I started to read this book because I was studying book XI of the Aeneid and was introduced to Camilla who is compared to an Amazon by Virgil. After a lot of discussions in class I became fascinated by the myth of these women and wanted to find out more. For this purpose I would say that the first half of the book is very good and informative about the origins of this myth, however it does change angle halfway through and become more about warrior women in the world today who could potentially b ...more
Feb 02, 2021 rated it it was amazing
Shelves: to-be-read
I read Mayor’s ‘The Amazons’ back in December and found both the legends and history that shaped the story of the Amazons fascinating.

Man’s record is equally informative and well written. It takes us through the sources as outlined in Mayor’s, though both seem to go off in different directions. If you’re reading both, you may end up skim reading those sections, as I did.

After that’s out of the way, I really enjoyed what Man chose to focus on. He chose different warrior women in history to those
Sam Siddiquie
Aug 19, 2020 rated it it was ok
Shelves: non-fiction
This guy has written some of the most fascinating books which include one on Saladin (Salahuddin Ayubi), Genghis Khan, (and a separate book on his leadership style), a book on a legendary Samurai Leader, a biography of one of the greatest warlords, Attila the Hun, and one of my ultimate favourites about the man who changed the world by his invention of the printing press, Johann Gutenberg.
This one is, as the name suggests about the almost mythical, Amazons, the warrior ladies. Just reading it o
Jul 26, 2018 rated it really liked it
An amazing book!!
an entertaining!
The author reveals he cannot guarantee the truth of history of Amazon women warriors
70% of the book reveals the characters of Amazon women warriors living without men, mastering in archery and horse riding killing men's as well as male child rear only female children's and teaching them archery and horse riding
Then comes the real women's living like a Amazon women's Miss Raskova an Russian women who took part in world war 2 and her team Nick named as "Night
Ana Gutierrez
Feb 18, 2021 rated it it was ok
I liked parts of this book but on a whole found it rambling and disconnected from chapter to chapter. But the title is misleading because the focus on the ancient world is all of two and a half chapters at most. and the archaeological section was slap dash and horrifying. Some of the other chapters where hard to follow and the amount of rhetorical questions or notations on "more on this later" drove me up the wall.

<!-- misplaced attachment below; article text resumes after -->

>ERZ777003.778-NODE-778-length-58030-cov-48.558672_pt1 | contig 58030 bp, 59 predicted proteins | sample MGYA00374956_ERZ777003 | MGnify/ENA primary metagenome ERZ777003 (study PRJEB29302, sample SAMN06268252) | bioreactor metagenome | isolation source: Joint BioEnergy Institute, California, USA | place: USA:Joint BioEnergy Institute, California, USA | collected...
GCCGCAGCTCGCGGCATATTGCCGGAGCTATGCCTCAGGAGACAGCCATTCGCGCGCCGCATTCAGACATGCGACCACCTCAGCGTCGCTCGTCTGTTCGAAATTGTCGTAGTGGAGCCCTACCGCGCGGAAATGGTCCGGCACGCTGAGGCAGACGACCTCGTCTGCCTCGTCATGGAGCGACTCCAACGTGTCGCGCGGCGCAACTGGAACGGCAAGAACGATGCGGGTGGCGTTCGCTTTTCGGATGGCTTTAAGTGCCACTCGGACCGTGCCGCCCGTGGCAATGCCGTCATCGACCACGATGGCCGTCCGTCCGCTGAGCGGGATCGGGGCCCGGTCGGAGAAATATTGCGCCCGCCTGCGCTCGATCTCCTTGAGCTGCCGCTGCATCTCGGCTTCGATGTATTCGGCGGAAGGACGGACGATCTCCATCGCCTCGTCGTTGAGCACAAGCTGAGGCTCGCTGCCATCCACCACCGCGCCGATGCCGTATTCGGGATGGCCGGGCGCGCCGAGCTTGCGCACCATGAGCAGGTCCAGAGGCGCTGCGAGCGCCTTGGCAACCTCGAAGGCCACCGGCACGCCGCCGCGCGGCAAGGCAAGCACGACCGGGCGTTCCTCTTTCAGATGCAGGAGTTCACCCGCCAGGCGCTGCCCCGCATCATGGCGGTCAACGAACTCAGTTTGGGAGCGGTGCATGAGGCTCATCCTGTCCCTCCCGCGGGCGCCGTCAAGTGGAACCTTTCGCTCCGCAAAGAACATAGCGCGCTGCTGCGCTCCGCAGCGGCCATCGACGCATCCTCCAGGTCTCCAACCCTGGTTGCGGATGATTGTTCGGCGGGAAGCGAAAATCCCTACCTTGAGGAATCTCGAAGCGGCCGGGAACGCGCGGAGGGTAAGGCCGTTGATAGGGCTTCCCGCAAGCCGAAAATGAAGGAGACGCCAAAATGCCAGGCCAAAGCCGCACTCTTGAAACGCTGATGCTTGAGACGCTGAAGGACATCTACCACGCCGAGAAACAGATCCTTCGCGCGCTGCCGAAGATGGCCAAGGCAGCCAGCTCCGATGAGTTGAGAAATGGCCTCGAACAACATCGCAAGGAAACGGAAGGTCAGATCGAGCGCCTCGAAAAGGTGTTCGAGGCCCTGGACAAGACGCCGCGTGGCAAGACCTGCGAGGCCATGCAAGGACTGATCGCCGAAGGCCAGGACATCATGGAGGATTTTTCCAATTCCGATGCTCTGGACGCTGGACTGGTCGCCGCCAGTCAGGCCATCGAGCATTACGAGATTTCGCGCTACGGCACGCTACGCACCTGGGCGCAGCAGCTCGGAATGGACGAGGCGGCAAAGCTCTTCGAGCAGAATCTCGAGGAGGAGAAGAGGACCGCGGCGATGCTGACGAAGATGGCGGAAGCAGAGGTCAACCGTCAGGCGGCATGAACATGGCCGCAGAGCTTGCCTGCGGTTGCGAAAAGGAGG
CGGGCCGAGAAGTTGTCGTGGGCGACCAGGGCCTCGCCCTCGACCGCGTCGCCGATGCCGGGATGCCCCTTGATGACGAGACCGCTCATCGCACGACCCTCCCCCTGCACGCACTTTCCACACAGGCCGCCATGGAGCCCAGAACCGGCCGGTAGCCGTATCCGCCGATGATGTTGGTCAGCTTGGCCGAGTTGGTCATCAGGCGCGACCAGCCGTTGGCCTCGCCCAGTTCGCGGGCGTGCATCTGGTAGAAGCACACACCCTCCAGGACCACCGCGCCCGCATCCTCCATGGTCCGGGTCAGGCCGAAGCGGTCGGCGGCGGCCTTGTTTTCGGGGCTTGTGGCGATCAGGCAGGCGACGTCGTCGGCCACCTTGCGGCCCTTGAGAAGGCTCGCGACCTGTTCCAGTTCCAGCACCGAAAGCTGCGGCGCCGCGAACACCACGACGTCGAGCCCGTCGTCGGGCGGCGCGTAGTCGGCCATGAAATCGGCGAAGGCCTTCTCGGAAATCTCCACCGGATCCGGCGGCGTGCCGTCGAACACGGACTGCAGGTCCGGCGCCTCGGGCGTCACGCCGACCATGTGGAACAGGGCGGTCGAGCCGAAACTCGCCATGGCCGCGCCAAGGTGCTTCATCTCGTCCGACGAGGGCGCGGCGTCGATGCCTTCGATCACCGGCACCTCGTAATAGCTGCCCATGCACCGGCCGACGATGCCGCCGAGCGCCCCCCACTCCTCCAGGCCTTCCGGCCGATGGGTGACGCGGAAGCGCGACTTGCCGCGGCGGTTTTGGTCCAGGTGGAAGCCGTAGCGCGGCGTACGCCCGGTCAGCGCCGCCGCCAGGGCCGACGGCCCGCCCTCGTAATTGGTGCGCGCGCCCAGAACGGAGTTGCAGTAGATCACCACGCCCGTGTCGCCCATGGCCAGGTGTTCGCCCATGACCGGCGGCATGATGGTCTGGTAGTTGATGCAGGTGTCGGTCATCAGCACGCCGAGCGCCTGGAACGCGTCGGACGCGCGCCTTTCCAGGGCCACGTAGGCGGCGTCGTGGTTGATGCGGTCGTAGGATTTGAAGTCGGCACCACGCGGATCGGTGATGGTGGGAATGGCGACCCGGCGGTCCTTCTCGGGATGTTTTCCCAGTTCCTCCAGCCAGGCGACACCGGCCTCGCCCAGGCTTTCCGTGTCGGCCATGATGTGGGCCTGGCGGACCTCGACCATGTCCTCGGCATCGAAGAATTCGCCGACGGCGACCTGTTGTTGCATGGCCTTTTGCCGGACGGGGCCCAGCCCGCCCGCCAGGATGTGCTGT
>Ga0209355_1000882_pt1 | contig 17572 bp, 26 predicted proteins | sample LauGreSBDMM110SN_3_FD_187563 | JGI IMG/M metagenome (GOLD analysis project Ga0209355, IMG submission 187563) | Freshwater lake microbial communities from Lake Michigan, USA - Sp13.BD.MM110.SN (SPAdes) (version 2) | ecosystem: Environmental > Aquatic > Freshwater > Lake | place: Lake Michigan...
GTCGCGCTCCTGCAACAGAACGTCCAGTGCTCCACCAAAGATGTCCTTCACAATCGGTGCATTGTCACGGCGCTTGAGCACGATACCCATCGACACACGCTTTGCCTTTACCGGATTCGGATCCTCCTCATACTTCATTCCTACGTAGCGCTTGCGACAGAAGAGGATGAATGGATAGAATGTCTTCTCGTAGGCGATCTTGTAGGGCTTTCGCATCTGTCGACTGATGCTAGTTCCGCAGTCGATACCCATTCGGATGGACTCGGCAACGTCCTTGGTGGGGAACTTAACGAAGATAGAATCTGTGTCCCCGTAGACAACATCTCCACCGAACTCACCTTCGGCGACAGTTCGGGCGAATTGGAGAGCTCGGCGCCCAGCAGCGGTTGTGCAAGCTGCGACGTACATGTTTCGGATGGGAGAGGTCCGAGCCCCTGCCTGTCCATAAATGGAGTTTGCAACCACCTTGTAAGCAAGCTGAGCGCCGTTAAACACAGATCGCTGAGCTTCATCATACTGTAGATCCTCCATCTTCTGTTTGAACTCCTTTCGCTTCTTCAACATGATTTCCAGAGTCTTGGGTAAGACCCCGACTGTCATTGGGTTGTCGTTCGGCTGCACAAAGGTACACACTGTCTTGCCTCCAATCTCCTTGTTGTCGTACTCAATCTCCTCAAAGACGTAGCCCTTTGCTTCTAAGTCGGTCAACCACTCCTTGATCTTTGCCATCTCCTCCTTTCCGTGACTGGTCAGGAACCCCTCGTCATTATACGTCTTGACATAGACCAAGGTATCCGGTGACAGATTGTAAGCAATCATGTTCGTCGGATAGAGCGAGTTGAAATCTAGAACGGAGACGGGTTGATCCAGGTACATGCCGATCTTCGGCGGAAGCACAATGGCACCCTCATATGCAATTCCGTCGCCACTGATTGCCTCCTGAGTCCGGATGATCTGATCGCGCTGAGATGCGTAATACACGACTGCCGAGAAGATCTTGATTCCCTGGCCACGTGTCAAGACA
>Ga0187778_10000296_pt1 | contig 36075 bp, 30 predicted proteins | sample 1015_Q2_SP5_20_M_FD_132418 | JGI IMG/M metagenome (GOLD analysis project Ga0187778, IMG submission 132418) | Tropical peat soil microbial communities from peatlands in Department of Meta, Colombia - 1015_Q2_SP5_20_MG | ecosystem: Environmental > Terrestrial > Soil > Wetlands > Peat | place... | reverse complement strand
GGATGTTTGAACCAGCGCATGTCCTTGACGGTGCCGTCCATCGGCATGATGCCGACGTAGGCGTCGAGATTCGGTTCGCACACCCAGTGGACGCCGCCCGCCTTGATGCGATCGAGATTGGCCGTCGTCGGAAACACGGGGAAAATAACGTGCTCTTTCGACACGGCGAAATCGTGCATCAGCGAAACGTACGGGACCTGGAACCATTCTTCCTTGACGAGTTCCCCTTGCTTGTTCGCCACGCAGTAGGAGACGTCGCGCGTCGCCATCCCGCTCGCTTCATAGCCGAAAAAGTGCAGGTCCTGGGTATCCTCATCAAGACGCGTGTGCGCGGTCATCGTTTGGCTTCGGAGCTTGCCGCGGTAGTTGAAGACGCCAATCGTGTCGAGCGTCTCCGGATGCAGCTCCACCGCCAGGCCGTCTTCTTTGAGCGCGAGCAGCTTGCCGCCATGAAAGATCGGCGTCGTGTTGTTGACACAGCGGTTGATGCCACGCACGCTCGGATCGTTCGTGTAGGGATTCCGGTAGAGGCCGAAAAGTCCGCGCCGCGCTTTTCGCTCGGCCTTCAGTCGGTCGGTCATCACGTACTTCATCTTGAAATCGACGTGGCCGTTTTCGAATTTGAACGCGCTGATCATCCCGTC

If you want to look at specific chapters and simply read them they are not bad bu
Sophie Le
Aug 21, 2018 rated it really liked it
The book has a broad scope but lacks tonal consistency. The first half is very solid--Man does a great job tracing the myth of the Amazon back through time, using both historical and archaeological records. The second half, in which Man discusses examples of Amazon-esque society in history and pop culture, is less cohesive. It's really hard to tell where he's going, and after the buildup in the first half, it feels anticlimactic and uninteresting. Form aside, however, Man's research is solid and ...more
Mar 07, 2018 rated it liked it
To be honest, I'm not quite sure how I feel about this book. It's definitely not what I expected. If you're looking for a book that focuses on the history/legend of the Amazons, you won't find it here. At least I didn't. This book has plenty of interesting facts about history in general, but the Amazons seemed to be on the outer fringes of each chapter. Some sections of the book are very well done. Others are boring and I had a hard time getting through it. ...more
Morgan Golladay
Aug 16, 2018 rated it it was amazing
Man impressed me with his research AND his sense of humor. He explores various myths and legends, from Ancient Greece, to the steppes of Central Asia, to the new world, and brings the idea of a community of women up-to-date with modern examples from the 20th century. Lively at times, Man nonetheless maintains a scholarly approach to a myth that has stood in our collective conscience for millennia.
Kathleen McRae
Sep 17, 2018 rated it liked it
Shelves: nonfiction
This book was an enjoyable and interesting read but in reality seemed to be searching for the reason why these amazonian myths arose. Most interesting fact was they did not slice off a breast so they could shoot an arrow straighter.Myths are usually based on part fiction and part real life although to me the story of life about women as told by men usually contains far less fact than fiction and is usually designed to lessen them as humans.
Stacy Luebke
Dec 09, 2018 rated it really liked it
Amazons through history vs mythological Amazons. If you like a survey of the absurdities of men’s imagination about Amazons contrasted with actual women warriors past and present, pick it up. But if you’ve already done some serious study on the subject there’s nothing earth shattering here and a lot of focus on Amazon’s mythical mutilated breasts. It can be wearing to have the mutilated feminine image constantly interjected into the mythos.
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John Anthony Garnet Man is a British historian and travel writer. His special interests are China, Mongolia and the history of written communication. He takes particular pleasure in combining historical narrative with personal experience.

He studied German and French at Keble College, Oxford, before doing two postgraduate courses, a diploma in the History and Philosophy of Science at Oxford and Mon